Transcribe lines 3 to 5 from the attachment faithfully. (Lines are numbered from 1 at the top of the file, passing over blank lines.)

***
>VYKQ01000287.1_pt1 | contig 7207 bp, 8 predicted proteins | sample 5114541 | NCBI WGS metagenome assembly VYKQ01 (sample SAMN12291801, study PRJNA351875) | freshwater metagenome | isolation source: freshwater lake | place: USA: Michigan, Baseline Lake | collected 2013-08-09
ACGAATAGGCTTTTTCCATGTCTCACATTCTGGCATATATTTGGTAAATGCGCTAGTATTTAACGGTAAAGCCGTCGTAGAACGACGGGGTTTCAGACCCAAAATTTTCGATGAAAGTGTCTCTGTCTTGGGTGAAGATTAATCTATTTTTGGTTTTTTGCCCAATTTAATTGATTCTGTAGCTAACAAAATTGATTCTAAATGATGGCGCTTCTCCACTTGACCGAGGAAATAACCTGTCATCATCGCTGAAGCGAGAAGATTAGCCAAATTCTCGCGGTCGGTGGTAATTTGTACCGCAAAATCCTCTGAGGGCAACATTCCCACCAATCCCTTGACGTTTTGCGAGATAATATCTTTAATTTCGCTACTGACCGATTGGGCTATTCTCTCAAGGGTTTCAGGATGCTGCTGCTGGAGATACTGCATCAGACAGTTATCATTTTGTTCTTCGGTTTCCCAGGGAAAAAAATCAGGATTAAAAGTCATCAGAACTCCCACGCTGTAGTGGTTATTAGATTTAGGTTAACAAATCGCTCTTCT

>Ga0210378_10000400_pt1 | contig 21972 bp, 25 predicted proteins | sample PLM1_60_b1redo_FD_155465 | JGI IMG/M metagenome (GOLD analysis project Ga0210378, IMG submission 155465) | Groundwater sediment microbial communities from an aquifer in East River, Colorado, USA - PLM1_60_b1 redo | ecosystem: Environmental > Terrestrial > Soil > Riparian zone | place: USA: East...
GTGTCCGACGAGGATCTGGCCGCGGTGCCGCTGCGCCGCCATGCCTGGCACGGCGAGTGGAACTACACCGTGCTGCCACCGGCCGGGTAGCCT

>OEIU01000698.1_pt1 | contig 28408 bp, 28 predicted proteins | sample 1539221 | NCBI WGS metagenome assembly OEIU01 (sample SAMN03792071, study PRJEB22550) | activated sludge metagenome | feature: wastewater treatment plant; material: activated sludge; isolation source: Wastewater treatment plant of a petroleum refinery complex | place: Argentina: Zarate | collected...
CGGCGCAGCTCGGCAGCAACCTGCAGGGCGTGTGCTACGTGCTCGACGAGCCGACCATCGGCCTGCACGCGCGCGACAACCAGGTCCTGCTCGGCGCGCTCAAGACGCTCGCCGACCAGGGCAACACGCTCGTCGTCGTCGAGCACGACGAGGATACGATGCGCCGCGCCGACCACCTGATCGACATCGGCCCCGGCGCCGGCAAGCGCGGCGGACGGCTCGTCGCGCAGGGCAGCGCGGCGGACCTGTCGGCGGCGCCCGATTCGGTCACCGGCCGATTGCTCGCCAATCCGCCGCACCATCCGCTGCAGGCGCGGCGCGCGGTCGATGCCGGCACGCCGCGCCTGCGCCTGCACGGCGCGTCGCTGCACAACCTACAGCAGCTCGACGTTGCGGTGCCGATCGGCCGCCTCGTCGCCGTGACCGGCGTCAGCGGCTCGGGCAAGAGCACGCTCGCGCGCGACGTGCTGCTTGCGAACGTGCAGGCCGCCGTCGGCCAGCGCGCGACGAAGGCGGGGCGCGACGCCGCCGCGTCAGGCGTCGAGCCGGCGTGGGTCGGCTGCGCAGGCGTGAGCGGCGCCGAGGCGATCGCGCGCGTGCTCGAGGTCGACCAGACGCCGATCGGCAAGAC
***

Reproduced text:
>Ga0210378_10000400_pt1 | contig 21972 bp, 25 predicted proteins | sample PLM1_60_b1redo_FD_155465 | JGI IMG/M metagenome (GOLD analysis project Ga0210378, IMG submission 155465) | Groundwater sediment microbial communities from an aquifer in East River, Colorado, USA - PLM1_60_b1 redo | ecosystem: Environmental > Terrestrial > Soil > Riparian zone | place: USA: East...
GTGTCCGACGAGGATCTGGCCGCGGTGCCGCTGCGCCGCCATGCCTGGCACGGCGAGTGGAACTACACCGTGCTGCCACCGGCCGGGTAGCCT

>OEIU01000698.1_pt1 | contig 28408 bp, 28 predicted proteins | sample 1539221 | NCBI WGS metagenome assembly OEIU01 (sample SAMN03792071, study PRJEB22550) | activated sludge metagenome | feature: wastewater treatment plant; material: activated sludge; isolation source: Wastewater treatment plant of a petroleum refinery complex | place: Argentina: Zarate | collected...